SW differs here from Krugman on explaining why inflation is still above zero-albeit very low. However, his disagreement on substance is even sharper with Sumner than with Krugman. He's differing with Krugman on why there is a liquidity trap. However, Sumner's whole argument for 4 years has been that there is no liquidity trap.    Krugman's criticism is mostly around the complaint that SW fails to give his result microfoundations.
    For the MS school this is quite a big criticism and SW will especially not enjoy getting it from Krugman. However, what do you say about SW's result if you dispute the need for MF
     P.S. Note that SW doesn't have this out as he most certainly does believe that you have to provide microfoundations so he'll have to explain why he's not guilty of this charge. 


Thursday, November 28, 2013

Randy Wray on Inflation Expectations as a Guide to Monetary Policy

     There are many reasons to be skeptical of Sumner's Market Monetarist idea of NGDPLT. What is the basis of the belief that the Fed can control NGDP either with or without trend? I think that a major reason MM has hit it so big is that its a very sexy idea-as it's very intuitive and all very intuitive ideas are sexy because they give us the sense of intellectual mastery.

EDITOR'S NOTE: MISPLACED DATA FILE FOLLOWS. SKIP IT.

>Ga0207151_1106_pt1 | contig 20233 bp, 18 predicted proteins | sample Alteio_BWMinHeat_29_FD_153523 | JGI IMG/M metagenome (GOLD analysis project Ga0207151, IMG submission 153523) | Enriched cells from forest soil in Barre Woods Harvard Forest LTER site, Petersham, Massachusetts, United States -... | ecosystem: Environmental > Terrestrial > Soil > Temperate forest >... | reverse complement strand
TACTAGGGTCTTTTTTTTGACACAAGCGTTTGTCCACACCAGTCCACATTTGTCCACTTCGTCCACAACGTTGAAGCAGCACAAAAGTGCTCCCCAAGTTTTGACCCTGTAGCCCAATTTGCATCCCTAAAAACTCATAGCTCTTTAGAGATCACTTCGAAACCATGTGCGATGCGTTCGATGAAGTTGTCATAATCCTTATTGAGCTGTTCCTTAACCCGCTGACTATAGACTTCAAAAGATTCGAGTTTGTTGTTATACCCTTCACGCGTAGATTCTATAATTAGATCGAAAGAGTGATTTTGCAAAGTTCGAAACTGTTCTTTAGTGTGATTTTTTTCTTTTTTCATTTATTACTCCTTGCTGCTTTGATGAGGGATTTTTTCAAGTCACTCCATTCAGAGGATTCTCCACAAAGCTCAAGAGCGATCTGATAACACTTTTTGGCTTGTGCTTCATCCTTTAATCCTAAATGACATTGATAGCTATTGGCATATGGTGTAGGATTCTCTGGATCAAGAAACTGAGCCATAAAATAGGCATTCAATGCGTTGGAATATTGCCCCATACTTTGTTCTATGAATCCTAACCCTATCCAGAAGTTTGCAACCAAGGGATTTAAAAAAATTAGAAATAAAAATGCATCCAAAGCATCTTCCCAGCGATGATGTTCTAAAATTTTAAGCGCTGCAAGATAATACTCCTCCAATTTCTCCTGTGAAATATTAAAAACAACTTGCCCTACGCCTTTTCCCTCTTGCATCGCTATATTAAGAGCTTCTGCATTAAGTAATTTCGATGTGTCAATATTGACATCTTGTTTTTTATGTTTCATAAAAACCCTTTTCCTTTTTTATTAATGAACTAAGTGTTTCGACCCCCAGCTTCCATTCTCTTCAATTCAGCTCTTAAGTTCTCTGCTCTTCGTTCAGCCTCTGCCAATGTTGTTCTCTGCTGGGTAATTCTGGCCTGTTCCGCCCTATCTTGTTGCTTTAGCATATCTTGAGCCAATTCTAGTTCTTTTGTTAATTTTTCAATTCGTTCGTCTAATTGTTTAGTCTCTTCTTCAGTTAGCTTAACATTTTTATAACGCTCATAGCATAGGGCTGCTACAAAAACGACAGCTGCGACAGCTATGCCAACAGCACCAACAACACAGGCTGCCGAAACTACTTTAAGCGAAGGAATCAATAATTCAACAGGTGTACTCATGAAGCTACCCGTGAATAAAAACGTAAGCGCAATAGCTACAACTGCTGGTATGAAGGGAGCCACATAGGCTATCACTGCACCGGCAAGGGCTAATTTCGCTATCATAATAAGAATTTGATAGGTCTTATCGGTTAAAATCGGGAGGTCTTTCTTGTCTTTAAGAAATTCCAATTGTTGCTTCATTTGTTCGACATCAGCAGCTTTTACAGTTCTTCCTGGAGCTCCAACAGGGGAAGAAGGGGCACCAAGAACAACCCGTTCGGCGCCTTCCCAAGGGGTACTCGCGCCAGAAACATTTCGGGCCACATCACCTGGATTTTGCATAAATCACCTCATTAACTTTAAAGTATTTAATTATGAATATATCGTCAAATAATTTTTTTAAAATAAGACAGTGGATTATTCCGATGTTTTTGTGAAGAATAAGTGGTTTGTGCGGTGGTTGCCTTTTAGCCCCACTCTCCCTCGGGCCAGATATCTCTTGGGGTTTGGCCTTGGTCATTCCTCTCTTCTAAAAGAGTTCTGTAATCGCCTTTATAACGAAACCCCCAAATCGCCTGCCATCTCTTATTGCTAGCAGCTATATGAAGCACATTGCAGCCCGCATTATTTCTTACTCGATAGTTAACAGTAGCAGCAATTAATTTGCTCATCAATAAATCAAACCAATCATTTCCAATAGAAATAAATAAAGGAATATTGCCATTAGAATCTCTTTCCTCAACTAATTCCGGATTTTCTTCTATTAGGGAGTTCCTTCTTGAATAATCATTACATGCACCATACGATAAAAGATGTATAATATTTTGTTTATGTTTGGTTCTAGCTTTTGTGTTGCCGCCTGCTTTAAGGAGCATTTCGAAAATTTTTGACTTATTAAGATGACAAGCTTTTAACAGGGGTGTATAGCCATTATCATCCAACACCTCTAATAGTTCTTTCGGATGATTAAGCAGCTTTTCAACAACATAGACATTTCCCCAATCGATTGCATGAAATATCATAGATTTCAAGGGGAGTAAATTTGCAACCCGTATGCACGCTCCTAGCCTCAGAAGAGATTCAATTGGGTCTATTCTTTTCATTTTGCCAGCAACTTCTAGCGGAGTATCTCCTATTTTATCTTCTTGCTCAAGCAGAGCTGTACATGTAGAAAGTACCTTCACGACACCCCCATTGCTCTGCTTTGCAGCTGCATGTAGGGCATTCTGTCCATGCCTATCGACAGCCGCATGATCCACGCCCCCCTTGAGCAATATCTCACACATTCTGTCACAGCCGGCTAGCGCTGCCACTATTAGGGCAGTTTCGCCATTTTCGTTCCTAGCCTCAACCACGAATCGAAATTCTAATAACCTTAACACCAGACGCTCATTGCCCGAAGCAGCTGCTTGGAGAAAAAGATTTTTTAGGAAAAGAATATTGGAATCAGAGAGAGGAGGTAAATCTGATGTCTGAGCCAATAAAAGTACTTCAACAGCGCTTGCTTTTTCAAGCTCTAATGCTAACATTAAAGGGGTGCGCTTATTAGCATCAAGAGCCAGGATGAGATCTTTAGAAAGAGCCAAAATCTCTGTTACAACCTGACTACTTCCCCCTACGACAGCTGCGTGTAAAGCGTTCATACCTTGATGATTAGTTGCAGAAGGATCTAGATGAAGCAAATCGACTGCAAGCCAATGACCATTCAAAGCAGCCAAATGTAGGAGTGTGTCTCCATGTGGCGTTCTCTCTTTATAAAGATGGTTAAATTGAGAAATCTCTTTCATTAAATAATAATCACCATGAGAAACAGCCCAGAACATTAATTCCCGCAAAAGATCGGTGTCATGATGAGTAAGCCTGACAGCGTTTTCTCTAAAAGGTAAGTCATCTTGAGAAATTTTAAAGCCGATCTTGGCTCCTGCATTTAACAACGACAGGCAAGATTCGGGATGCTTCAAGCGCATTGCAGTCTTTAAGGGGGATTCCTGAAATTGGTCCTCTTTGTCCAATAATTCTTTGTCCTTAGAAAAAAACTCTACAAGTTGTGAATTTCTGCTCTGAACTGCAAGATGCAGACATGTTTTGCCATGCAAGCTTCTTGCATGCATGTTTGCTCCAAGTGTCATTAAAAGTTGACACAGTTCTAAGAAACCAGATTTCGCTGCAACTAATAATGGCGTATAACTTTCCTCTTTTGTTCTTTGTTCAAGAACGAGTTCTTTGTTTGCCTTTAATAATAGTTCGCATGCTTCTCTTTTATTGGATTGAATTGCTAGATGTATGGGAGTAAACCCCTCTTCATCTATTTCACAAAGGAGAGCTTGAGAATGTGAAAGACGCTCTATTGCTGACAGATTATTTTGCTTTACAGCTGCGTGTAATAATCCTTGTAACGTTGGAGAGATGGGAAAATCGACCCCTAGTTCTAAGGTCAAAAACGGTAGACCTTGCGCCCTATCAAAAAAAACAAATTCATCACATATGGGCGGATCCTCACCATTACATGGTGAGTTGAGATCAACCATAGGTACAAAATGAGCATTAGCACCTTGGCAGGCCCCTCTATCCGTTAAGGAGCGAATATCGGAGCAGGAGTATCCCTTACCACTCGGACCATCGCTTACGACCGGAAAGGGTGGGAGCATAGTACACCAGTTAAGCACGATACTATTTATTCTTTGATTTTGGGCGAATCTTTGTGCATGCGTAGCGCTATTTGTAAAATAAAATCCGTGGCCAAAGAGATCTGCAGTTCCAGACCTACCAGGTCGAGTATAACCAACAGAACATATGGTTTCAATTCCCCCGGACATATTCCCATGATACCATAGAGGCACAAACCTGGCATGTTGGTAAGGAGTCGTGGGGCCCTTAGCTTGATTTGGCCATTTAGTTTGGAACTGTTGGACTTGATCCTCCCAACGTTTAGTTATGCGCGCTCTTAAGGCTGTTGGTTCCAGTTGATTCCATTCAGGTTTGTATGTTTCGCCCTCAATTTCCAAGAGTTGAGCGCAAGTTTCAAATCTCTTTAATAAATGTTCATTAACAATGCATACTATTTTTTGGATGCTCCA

UPDATE: At least I'm consistent-I misspelled Wray's name throughout the piece-not Wrey as I had been writing. Actually now that I look at it I wasn't even consistent as I did spell it right once. It's corrected now.

    Milton Freidman's ideas were very intuitive as well-the money supply growth rule. Yet as Wray documented in his paper back in 1994 it was a total failure.

    The trouble is that velocity went haywire and the money supply ended up showing no correlation with inflation or NGDP during the 80s experiment. Wray's paper looked at what the Fed tried to replace the failed Monetarist experiment with-eventually it would be the Taylor Rule of course but at the time different indicators and targets were considered. Real interest rates were one. Another one was inflation expectations. Indeed, this is one indicator that Sumner always appeals to when making an argument-he looks at TIPs spreads. Yet what Wrey discovered in his research was that there is little correlation between inflation expectations and future inflation.